Dagens Nyheter has signed an agreement with Newsdesk where the paper is paying Newsdesk to “manage all distribution of press information to Dagens Nyheter’s all news desks, editors and reporters”. Metro has signed a similar agreement, according to Resumé.
– We will sort the material in a relevant way for DN, says Kristofer Björkman at Newsdesk.
In a sales letter from DN and Newsdesk, press contacts are asked to send all press releases to a central email address at Newsdesk, but Newsdesk clarifies in an interview that it is still an acceptable procedure to send press releases directly to journalists.
I can understand that individual journalists might need help in filtering the flood of emails that are being sent to them, but I have some doubts as to whether this is the right method. But maybe I have completely misunderstood the purpose of this agreement?
Having worked almost a decade in PR I can tell that press releases rarely get picked up by journalists you have absolutely no relation to. What will happen is that PR practitioners will add the central address to their mailing lists and still continue to send press releases to their regular journalist contacts. PR people don’t want another layer between themselves and their audience. It is “bad enough” with having journalists as gatekeepers. Now the gatekeeper hires a gatekeeper? I’m not so sure. I prefer to look in the opposite direction by experimenting with a direct dialogue with the target audience as a complement, via blogs and RSS for corporate information.
Journalist Oivvio Polite today wrote a story about Bloggforum that took place on Monday night. It was published in Dagens Nyheter’s culture section, the very one that Peter Borgström wrote for. He was critized earlier this year by Stockholm Spectator for plagiarizing articles from the New York Times.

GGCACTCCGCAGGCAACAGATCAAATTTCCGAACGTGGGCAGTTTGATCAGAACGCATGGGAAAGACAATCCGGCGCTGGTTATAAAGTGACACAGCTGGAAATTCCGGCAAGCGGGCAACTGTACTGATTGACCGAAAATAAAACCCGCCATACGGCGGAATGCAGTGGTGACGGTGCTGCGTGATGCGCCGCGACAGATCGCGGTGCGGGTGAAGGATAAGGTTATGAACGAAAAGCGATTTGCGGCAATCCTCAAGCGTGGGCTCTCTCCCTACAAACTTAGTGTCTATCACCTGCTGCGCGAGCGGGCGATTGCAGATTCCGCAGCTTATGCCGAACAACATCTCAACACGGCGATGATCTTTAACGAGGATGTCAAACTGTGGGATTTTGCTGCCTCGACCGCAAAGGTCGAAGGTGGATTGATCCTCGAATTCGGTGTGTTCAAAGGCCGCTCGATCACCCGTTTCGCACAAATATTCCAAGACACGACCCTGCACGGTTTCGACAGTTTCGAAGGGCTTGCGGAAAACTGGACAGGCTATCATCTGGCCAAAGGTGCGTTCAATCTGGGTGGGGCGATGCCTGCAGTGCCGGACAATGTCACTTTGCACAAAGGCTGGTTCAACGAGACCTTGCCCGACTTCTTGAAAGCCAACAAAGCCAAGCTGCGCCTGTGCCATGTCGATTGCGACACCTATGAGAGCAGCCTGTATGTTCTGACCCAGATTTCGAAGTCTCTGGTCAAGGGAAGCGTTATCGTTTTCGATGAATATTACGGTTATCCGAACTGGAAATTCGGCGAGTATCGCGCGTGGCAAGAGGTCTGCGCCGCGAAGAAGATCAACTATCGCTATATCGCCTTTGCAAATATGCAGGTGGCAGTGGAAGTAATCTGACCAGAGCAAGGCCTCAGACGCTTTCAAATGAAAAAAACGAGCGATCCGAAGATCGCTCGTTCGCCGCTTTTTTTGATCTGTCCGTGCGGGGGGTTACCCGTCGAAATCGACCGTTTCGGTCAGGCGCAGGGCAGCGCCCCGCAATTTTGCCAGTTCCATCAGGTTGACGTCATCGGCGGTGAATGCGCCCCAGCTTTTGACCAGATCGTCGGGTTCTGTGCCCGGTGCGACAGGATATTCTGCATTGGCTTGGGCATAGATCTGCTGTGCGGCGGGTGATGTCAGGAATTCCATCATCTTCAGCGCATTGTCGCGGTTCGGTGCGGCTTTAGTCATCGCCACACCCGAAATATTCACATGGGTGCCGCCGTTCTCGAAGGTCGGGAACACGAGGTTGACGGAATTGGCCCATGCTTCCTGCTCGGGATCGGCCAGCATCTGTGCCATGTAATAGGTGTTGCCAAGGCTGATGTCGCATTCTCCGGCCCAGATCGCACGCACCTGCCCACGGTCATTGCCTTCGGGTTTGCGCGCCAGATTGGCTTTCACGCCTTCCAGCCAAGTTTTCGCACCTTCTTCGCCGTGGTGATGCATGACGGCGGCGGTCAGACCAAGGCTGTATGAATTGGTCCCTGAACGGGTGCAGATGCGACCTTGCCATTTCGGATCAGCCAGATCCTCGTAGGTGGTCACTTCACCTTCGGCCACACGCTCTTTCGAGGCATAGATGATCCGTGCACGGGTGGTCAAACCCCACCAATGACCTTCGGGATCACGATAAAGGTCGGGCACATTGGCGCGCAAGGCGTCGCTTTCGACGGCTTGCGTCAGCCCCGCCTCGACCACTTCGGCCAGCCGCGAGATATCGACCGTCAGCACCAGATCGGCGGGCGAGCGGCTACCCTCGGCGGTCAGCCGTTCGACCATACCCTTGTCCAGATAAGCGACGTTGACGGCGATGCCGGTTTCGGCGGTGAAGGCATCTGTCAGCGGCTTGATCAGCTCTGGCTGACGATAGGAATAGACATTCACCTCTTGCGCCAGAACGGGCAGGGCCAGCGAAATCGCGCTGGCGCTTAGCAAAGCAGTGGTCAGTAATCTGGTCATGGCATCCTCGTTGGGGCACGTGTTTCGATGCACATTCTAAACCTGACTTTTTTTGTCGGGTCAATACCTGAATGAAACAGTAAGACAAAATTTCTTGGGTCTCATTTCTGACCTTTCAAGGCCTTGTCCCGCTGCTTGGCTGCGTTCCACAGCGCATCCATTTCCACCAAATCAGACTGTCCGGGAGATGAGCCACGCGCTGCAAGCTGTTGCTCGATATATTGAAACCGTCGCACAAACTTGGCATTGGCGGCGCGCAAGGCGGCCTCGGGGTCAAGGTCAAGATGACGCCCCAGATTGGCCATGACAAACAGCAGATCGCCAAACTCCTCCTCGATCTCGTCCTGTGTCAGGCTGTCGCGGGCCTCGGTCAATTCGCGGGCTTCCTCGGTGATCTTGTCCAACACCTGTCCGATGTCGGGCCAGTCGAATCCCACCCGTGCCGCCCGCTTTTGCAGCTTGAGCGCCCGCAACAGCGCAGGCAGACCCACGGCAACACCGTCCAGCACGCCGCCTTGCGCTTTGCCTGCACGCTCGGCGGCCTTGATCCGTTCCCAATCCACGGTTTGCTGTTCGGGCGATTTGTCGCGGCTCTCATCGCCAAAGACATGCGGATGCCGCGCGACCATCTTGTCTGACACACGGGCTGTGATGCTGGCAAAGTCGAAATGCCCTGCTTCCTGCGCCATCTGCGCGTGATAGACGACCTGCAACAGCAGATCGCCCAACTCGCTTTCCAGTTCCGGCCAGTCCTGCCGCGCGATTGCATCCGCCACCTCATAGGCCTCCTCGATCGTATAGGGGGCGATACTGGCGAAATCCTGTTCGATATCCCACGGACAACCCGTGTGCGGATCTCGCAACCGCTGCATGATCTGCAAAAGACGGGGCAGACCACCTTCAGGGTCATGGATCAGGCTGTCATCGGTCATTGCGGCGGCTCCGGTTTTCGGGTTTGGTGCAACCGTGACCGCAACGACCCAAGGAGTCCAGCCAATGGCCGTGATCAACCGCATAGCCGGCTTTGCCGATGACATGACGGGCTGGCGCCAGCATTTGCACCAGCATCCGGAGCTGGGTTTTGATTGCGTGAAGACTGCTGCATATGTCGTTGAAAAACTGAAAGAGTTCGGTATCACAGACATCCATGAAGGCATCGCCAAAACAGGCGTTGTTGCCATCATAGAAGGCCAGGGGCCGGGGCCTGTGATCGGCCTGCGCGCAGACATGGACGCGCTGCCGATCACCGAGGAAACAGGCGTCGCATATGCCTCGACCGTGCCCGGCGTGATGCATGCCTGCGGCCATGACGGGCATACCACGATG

When Polite wrote his article, it contained a sentence about Borgström, but DN deleted that sentence without informing Polite. The sentence is in the middle of the article, so it cannot have been taken off because of lack of space.
His original text, published on his own webpage:
“What have for example all non-blogging journalist got to hide? A lot, if you should believe the blogger that revealed that DN journalist Peter Borgström had been borrowing a bit too much from the New York Times.”
“Vad har till exempel alla ickebloggande journalister att dölja? En hel, om man skall tro bloggaren som avslöjade att DN-journalisten Peter Borgström lånat lite väl flitigt ur New York Times.”
The last sentence, in italics, had been erased by DN. The entire article is available on Polite’s webpage in Swedish.
Link via Gustav Holmberg.
UPDATE: DN answers to critisism in Journalisten.
I mentioned earlier an article in Axess about blogs as media watchdogs. Here is a brilliant example, maybe the most ambitious of its kind in Sweden so far. Since it is in English I thought I would share the link.
Stockholm Spectator accuses Dagens Nyheter of plagiarism and claim that a reporter have copied at least four articles from the New York Times without giving the original author or the paper any credit. The full story here is quite interesting and contains correspondence between The Spectator and the editor of DN Kultur (DN Culture). The story is now spreading across the blogosphere and it doesn’t seem that DN are willing to do a media culpa, which leads me to believe that we haven’t heard the end of it yet. To be continued.
Link via Erik Stattin.